We take a fresh look at geography curricula and their appropriateness to the demands of the 21st century. We reflect on the purpose, content and relevance of undergraduate geography curricula in an age of ‘supercomplexity’. Geography curricula, by their nature, are varied
and multiple, with different countries often privileging different types of geographical knowledge and skills. The paper emerges from a group of US and UK geographers and so focuses mainly upon Anglo-American geographical traditions. We highlight the need to provide generic and employability
skills as part of the rapidly changing requirements into which geographical skills and knowledge need to be integrated. The knowledge base may well change according to circumstances (for example, adaptation to environmental change) that will require geographers to be able to contribute to
the community and thereby enhance the overall stature of geography. A geographical outlook, reflecting space and change, remains at the heart of geography and can provide a unique selling point for its study. Graduates will need to promote their geographical knowledge and skills in order to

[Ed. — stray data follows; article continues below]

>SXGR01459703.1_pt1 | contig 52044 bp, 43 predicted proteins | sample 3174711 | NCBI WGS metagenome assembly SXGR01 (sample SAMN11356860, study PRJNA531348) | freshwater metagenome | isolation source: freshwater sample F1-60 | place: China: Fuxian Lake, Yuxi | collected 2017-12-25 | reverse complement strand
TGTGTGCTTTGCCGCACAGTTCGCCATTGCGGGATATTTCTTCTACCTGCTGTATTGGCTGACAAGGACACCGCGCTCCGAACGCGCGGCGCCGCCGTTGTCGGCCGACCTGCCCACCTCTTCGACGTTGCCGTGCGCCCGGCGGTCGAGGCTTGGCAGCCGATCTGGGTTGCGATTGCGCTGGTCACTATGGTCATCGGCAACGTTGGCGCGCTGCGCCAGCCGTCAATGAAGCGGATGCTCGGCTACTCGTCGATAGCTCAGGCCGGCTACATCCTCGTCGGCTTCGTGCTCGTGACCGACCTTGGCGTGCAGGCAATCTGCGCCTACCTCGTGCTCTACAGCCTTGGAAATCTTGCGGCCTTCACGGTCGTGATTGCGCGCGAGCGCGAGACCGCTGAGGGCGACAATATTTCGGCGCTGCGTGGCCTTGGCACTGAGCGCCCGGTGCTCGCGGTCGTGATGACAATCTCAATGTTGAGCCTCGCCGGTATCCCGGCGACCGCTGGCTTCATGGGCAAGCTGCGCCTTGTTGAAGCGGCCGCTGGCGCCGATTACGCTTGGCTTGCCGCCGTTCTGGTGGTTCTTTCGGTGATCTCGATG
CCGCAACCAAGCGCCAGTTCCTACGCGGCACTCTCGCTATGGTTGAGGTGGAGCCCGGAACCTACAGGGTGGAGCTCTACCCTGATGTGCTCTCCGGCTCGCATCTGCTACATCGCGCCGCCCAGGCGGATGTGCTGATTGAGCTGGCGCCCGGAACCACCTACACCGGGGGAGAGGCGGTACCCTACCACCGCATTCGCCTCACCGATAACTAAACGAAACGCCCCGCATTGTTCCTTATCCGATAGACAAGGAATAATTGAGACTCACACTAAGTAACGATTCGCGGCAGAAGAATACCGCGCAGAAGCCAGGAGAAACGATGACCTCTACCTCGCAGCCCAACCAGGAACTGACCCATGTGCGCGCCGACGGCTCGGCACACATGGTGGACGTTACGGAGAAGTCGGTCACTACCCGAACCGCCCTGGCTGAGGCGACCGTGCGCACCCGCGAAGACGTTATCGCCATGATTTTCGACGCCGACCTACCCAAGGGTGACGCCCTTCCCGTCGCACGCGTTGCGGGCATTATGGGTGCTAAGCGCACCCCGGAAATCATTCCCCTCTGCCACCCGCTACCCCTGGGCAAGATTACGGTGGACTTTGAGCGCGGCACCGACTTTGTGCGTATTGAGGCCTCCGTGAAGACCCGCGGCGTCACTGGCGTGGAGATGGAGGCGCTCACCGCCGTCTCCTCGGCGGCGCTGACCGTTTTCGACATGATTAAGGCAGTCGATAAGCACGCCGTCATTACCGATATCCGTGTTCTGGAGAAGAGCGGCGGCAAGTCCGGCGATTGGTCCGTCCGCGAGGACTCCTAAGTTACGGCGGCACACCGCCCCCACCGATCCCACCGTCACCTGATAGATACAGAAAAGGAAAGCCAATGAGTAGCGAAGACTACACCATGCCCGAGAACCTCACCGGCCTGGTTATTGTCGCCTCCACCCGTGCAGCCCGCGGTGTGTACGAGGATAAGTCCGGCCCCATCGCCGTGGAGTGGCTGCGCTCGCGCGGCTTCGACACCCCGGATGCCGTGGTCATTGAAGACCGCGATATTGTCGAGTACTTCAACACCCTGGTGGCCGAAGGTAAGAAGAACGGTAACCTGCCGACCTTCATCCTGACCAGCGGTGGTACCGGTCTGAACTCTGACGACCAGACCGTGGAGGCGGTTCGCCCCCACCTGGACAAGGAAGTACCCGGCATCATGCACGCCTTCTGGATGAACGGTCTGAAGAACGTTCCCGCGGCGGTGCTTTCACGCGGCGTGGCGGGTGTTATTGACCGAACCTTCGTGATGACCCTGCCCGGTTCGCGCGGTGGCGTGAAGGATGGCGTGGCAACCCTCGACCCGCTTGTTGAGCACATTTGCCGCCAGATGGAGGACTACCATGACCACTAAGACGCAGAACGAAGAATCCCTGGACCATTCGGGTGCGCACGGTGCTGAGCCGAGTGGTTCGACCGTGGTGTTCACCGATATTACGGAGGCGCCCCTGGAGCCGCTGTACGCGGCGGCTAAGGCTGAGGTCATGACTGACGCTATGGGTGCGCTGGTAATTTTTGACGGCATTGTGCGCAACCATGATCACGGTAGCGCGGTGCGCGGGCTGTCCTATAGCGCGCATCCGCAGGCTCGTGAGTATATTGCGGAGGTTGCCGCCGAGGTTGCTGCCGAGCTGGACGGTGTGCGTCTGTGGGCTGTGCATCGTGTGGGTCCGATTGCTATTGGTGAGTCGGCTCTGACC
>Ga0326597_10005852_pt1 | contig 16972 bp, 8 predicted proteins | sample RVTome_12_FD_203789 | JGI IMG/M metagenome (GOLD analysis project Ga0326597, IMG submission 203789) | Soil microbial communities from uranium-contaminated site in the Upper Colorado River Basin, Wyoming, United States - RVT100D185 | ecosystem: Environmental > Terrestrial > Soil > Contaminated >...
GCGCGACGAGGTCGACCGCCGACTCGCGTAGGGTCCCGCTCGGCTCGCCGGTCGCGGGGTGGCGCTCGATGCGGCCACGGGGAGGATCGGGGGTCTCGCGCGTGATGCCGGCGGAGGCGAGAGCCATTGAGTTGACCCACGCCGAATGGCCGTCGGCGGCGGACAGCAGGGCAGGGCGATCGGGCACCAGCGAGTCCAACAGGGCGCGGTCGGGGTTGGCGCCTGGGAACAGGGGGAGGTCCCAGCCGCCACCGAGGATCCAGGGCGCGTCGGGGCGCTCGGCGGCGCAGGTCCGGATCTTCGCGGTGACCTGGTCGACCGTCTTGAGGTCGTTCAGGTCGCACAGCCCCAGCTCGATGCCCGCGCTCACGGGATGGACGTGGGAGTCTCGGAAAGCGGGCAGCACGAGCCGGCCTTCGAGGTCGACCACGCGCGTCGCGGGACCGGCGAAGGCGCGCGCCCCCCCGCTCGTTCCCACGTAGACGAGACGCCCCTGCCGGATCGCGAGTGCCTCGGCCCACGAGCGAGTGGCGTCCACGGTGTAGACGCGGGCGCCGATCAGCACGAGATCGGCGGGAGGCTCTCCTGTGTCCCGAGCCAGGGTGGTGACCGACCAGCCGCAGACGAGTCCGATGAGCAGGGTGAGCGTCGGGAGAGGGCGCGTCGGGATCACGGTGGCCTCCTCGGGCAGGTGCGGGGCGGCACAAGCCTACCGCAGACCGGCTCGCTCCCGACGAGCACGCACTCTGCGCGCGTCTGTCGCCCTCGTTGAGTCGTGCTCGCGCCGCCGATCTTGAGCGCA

cope with employment possibilities, so instructors will need to diversify their teaching methods to embrace active learning and problem-orientated approaches to the delivery of geographical curricula.
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Document Type: Research Article
School of Geography, Archaeology and Palaeoecology, Queens University Belfast, UK
Department of Geography,University of Glamorgan, UK
School of Geography & Development, University of Arizona, USA
Department of Geography,New Mexico State University, USA
Department of Geography,University of Denver, USA
Publication date: 2011-08-01
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